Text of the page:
Asked what he would say to Jobs if he were present today at the Web 2.0 Summit, Balsillie shot back: “You finally showed up.” The implication being that RIM practically invented the smartphone category and is not going anywhere.
Balsillie went on to contrast the Blackberry approach to Apple’s when it comes to web apps. There may be 300,000 apps for the iPhone and iPad, but the only app you really need is the browser. “You don’t need an app for the Web,” he says, and that is equally true for the mobile Web. The debate over mobile apps versus the mobile Web. Blackberry is betting on the Web, much like Google .
Oh no, he didn’t.
Jim Balsillie is the RIM head honcho and was willing to chat about the new BlackBerry iPad competitor, the Playbook. The surprising part about the Playbook is the OS. It’s essentially running on Adobe Air. It doesn’t just allow Adobe’s tools, it flat out embraces them. Balsillie is going to great lengths to let people know that the web is the way to go for their tablet.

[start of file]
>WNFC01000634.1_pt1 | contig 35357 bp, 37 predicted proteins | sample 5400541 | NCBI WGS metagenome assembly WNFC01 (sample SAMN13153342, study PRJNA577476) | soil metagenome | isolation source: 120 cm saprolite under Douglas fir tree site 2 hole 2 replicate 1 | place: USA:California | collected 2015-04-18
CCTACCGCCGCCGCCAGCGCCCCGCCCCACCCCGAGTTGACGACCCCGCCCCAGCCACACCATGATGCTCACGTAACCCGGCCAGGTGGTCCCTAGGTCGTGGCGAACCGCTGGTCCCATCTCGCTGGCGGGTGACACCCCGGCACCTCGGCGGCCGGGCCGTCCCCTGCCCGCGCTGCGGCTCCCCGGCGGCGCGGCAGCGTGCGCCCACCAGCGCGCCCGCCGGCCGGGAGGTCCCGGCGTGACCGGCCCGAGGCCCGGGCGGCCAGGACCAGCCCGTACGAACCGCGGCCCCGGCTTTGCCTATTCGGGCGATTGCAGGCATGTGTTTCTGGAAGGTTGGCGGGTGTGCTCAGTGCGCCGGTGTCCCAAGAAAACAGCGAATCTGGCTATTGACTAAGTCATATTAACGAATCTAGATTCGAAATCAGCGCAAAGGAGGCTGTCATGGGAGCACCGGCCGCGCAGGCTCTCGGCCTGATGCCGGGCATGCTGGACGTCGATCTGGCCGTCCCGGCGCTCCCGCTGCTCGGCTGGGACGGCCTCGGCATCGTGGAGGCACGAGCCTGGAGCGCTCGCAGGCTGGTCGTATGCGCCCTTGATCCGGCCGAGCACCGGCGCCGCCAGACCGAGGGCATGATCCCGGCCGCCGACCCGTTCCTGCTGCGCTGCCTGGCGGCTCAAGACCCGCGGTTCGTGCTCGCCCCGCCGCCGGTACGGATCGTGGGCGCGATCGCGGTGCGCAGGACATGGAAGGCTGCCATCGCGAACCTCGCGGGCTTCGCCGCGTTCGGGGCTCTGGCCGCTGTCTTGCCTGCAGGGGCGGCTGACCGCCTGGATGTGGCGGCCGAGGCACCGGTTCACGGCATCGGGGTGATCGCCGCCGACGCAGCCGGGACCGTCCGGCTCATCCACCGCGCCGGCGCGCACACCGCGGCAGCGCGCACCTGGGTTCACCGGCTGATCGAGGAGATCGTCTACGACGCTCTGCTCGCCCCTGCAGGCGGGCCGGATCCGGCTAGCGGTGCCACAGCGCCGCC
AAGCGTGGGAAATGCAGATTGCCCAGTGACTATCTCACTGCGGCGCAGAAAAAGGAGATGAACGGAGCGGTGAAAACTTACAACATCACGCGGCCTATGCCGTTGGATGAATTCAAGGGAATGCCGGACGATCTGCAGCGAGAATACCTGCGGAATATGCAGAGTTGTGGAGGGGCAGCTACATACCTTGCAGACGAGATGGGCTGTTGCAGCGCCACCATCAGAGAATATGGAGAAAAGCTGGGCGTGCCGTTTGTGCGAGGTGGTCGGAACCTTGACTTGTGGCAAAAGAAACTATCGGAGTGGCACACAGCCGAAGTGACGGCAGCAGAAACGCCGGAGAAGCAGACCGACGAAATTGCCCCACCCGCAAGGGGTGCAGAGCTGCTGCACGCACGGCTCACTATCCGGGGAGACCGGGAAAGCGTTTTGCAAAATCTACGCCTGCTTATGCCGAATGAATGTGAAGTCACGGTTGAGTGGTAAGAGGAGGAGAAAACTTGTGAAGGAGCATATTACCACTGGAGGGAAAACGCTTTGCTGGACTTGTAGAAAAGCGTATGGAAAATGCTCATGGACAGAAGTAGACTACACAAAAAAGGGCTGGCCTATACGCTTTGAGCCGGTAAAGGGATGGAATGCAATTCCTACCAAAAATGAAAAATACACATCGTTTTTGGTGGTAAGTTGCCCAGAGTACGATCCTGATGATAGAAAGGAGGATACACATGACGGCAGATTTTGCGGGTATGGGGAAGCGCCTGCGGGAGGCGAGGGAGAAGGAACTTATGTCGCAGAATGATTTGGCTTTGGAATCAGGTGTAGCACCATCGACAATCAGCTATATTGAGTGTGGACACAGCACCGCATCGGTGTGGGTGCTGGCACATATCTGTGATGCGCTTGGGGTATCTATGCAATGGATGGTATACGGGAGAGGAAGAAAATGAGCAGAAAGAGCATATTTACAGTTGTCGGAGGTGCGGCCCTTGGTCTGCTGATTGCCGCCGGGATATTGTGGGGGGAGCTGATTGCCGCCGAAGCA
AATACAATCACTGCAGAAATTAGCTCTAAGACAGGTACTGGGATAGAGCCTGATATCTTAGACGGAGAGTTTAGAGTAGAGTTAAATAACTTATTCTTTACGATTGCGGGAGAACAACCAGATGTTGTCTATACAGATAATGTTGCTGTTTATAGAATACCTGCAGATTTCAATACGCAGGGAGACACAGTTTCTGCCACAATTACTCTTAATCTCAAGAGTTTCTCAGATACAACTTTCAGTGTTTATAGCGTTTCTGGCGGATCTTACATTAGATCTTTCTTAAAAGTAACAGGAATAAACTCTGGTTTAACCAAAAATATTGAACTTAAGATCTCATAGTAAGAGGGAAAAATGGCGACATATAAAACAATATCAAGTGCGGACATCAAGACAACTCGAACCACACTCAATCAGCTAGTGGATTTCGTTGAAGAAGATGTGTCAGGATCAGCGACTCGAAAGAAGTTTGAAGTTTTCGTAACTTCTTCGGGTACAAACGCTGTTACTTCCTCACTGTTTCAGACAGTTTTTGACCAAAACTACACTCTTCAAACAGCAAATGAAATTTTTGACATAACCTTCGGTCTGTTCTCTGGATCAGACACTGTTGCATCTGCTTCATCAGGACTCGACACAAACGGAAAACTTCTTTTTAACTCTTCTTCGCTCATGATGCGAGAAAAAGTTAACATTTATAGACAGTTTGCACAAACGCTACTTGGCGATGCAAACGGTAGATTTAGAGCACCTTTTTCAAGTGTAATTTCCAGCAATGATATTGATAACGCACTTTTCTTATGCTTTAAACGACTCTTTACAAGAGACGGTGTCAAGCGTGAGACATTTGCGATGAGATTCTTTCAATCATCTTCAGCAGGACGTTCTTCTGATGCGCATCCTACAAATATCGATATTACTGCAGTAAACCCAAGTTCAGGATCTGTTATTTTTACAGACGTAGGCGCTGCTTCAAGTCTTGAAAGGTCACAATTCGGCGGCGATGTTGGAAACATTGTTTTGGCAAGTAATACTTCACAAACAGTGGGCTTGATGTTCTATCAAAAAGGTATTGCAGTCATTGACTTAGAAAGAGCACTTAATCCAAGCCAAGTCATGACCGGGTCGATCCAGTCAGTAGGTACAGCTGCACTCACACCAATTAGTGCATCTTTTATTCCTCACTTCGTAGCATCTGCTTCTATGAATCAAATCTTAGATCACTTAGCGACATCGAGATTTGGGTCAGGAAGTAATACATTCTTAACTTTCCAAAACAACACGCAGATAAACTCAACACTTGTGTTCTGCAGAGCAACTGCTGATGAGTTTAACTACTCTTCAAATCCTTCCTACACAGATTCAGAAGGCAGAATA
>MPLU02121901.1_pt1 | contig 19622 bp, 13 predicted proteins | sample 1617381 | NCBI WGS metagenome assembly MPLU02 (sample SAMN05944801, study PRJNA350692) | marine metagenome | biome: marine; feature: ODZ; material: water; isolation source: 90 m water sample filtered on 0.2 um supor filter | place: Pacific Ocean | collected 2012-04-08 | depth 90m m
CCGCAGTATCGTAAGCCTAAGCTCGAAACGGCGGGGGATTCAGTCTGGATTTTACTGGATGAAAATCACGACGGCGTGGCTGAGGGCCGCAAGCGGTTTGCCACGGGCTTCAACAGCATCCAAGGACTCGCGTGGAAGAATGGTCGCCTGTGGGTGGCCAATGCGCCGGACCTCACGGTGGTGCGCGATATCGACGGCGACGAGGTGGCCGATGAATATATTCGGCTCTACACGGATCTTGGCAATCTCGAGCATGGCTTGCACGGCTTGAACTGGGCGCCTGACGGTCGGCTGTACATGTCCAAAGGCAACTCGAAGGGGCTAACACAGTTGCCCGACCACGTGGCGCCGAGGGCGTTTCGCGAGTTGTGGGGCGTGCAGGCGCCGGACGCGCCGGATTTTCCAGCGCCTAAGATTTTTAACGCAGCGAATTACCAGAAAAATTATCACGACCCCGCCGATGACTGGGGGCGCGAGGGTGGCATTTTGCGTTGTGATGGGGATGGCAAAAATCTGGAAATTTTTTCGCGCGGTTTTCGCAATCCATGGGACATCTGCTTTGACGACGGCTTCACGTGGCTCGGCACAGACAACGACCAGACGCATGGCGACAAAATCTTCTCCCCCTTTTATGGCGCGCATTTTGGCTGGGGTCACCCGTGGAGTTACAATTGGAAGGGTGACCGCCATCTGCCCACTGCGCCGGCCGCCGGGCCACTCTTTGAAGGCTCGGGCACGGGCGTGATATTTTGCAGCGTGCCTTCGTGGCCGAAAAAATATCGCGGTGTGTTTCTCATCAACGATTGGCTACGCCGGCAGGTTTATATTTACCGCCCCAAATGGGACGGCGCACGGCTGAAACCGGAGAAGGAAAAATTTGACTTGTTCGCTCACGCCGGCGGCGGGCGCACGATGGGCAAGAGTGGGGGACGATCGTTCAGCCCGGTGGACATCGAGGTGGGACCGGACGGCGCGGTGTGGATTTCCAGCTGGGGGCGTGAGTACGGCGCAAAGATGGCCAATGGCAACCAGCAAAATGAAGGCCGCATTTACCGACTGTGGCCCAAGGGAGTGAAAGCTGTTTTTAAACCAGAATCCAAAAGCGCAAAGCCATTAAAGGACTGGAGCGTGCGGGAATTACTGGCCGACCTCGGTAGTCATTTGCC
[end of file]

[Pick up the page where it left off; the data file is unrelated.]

The problem with that is Steve Jobs said the same thing when the iPhone was first introduced in 2007. He had previously said that the Maps app trumped any web app that Google had to offer, but when the developer conference came around, he crushed everyone’s dreams. The thousands of developers in attendance were disheartened to hear that Job’s original vision for the iPhone was web apps. (This was a full year before the App Store) We all know what happened next. Developers Jailbroke their phones so that they could learn the internal code themselves to develop their own apps, without Apple’s help.
Will the same thing happen to RIM’s PlayBook? Mobile web apps sure are nice, but when compared to native mobile apps, they look plain silly.
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